During the Ubisoft Forward event, Assassin's Creed fans learned much about the franchise's future. It begins with The Last Chapter free DLC quest coming to Valhalla in the next few months, where Eivor will be shown tying up some of the storylines from the main game while meeting key characters. Then, the wait will begin for Assassin's Creed Mirage, previously known as Assassin's Creed Rift. The game scheduled for 2023 features a comeback to series roots, focusing more on stealth and assassinations rather than the RPG formula that debuted with Assassin's Creed Origins.
Mirage will be the last cross-generation installment in the series. Speaking to the Ubisoft Blog, Vice President Executive Producer of the Assassin's Creed brand Marc-Alexis Côté teased some of the tech advancements that the developers are preparing for the Anvil engine going forward.
I don't want to spoil too much of what our creative teams are working on. However, from a technological point of view, these are games that will benefit from a tremendous increase in fidelity with all the improvements that we're working on with this new iteration of the Anvil pipeline, so you can just imagine it being a very next-generation approach to RPGs, at least from a graphical-fidelity point of view. But it will take all the learnings that we've had from Odyssey and Valhalla to epitomize the best of what we can do at Ubisoft in terms of RPGs.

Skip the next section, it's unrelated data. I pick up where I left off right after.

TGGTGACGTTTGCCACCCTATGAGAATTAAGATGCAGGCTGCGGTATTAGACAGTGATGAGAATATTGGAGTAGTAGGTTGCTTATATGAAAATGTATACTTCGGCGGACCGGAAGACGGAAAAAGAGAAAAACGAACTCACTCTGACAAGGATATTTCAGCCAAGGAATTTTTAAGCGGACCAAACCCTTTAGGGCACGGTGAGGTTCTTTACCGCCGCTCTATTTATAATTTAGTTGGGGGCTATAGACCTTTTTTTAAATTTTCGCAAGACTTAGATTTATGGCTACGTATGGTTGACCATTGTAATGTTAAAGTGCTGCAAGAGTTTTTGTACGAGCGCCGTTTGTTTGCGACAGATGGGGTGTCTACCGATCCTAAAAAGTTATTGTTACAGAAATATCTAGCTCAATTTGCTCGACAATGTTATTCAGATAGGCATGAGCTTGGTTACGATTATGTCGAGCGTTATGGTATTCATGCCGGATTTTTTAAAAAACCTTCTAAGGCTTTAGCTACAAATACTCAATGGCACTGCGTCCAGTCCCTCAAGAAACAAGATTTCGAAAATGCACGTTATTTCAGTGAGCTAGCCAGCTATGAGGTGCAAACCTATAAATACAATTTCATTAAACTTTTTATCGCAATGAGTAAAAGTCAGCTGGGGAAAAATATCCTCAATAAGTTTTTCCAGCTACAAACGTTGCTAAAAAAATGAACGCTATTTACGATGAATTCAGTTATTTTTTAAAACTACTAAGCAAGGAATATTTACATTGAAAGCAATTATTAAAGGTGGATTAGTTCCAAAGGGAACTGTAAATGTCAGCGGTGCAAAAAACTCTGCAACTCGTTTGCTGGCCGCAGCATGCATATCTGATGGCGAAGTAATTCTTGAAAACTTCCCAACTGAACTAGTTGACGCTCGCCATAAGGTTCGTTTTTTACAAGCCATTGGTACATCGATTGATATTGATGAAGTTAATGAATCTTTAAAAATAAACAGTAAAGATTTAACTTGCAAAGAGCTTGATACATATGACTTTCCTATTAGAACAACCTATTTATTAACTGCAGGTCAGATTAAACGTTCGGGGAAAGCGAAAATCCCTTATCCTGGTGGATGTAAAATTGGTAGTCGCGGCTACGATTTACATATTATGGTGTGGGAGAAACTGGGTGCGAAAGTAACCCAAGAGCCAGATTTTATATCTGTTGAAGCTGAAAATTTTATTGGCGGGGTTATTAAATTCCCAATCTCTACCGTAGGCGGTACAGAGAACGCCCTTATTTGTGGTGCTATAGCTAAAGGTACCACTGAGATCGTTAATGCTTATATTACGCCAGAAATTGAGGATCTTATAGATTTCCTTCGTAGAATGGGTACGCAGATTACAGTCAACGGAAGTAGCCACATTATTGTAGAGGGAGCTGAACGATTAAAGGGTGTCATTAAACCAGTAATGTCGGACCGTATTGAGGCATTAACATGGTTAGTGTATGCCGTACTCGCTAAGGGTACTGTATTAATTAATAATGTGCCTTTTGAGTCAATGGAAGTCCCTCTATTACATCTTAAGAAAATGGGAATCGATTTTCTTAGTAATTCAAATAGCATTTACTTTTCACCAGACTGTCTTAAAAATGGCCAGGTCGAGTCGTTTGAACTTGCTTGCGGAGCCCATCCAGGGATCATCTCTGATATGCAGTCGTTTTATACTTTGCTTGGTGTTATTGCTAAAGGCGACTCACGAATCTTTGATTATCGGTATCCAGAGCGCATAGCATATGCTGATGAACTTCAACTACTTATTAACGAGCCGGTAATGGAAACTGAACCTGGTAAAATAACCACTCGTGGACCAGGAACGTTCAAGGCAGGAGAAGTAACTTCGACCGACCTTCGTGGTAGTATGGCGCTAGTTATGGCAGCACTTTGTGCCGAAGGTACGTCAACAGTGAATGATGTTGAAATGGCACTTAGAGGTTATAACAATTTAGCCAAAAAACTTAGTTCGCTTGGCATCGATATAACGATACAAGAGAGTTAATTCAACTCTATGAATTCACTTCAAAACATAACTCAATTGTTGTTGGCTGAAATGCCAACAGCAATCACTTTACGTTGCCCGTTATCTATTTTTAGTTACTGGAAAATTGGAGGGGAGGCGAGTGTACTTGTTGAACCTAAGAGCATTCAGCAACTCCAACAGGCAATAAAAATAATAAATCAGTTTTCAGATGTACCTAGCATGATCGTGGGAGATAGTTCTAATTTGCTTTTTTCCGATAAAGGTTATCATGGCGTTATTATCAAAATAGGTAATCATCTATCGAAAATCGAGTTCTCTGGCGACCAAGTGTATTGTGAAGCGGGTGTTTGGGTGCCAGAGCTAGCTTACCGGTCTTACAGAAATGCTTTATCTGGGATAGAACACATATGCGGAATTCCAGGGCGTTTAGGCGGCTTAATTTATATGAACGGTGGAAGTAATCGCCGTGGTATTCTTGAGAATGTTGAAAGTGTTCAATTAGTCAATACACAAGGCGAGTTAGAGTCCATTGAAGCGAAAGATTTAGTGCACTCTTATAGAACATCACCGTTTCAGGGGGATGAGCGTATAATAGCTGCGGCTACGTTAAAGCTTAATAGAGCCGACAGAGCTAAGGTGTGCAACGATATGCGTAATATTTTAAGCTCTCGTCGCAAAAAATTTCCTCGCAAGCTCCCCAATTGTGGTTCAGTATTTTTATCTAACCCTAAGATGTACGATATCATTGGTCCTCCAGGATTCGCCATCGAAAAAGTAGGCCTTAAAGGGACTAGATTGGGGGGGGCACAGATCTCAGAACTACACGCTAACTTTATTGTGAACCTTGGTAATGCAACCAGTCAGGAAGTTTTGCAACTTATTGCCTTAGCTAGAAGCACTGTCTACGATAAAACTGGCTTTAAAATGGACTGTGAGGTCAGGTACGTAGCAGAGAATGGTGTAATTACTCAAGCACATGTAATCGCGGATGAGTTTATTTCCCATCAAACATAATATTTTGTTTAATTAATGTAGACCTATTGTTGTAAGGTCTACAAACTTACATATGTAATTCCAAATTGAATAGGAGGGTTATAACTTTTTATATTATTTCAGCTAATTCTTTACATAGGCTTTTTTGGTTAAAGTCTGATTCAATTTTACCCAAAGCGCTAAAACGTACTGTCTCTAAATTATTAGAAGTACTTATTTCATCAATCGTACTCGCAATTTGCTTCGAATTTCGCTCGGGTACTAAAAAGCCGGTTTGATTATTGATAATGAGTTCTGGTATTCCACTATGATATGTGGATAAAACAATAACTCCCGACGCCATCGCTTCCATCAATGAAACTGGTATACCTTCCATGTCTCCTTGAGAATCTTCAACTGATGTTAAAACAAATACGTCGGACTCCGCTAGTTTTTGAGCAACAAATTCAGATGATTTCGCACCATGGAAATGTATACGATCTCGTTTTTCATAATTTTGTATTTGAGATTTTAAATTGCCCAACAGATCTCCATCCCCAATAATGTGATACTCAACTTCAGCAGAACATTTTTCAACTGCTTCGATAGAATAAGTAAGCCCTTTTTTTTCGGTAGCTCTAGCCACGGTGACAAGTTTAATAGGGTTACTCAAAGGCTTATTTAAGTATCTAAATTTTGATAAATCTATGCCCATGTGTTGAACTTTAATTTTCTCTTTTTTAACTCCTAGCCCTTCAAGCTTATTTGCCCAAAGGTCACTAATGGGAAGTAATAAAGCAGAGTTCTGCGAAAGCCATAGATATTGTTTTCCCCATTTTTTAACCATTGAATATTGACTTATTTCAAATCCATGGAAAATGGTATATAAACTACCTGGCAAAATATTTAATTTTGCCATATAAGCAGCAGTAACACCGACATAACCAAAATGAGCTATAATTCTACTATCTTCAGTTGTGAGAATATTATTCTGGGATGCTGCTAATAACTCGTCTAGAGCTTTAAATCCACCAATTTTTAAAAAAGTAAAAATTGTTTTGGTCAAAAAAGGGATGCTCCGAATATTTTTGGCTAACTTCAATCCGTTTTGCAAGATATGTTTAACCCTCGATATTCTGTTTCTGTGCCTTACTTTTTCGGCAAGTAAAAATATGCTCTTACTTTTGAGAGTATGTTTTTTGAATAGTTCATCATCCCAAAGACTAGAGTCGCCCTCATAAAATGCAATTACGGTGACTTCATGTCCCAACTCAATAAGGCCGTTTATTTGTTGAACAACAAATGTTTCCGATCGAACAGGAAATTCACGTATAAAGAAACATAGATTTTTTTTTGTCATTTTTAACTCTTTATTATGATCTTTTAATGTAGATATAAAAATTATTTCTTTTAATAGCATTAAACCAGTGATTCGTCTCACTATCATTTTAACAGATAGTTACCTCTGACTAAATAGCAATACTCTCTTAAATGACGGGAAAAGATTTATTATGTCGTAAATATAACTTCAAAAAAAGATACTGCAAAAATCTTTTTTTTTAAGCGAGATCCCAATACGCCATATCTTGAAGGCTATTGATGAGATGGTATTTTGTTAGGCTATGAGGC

Côté also said that Ubisoft's approach to game announcements and game development will change. Games (such as Assassin's Creed Codename Red and Hexe) will be announced earlier to gather feedback from the community, and the developers will be able to take advantage of longer, more sustainable cycles.
The industry is changing around us. I don't think we can or should announce projects like we've done in the past on a very short cycle, where we announce and in six months it's on the shelves. We want to engage in a different conversation with our fans so that we can listen to their feedback earlier, take it into account, and keep improving our games and what we want to create with respect to the feedback that they're giving us.
We're also shifting our development model to make it more sustainable for our teams, as previously, we used to average about three years for each development cycle on Assassin's Creed. So we're moving to longer dev cycles to make them more sustainable from a human and technological point of view so that we can truly build on the shoulders of one another and then support our games for a longer period of time.
After Mirage, Codename Red could appear at some point in 2024. Given this statement, it's fair to assume Hexe might be at least around a couple of years beyond it, though Assassin's Creed aficionados should have plenty to enjoy in the meantime.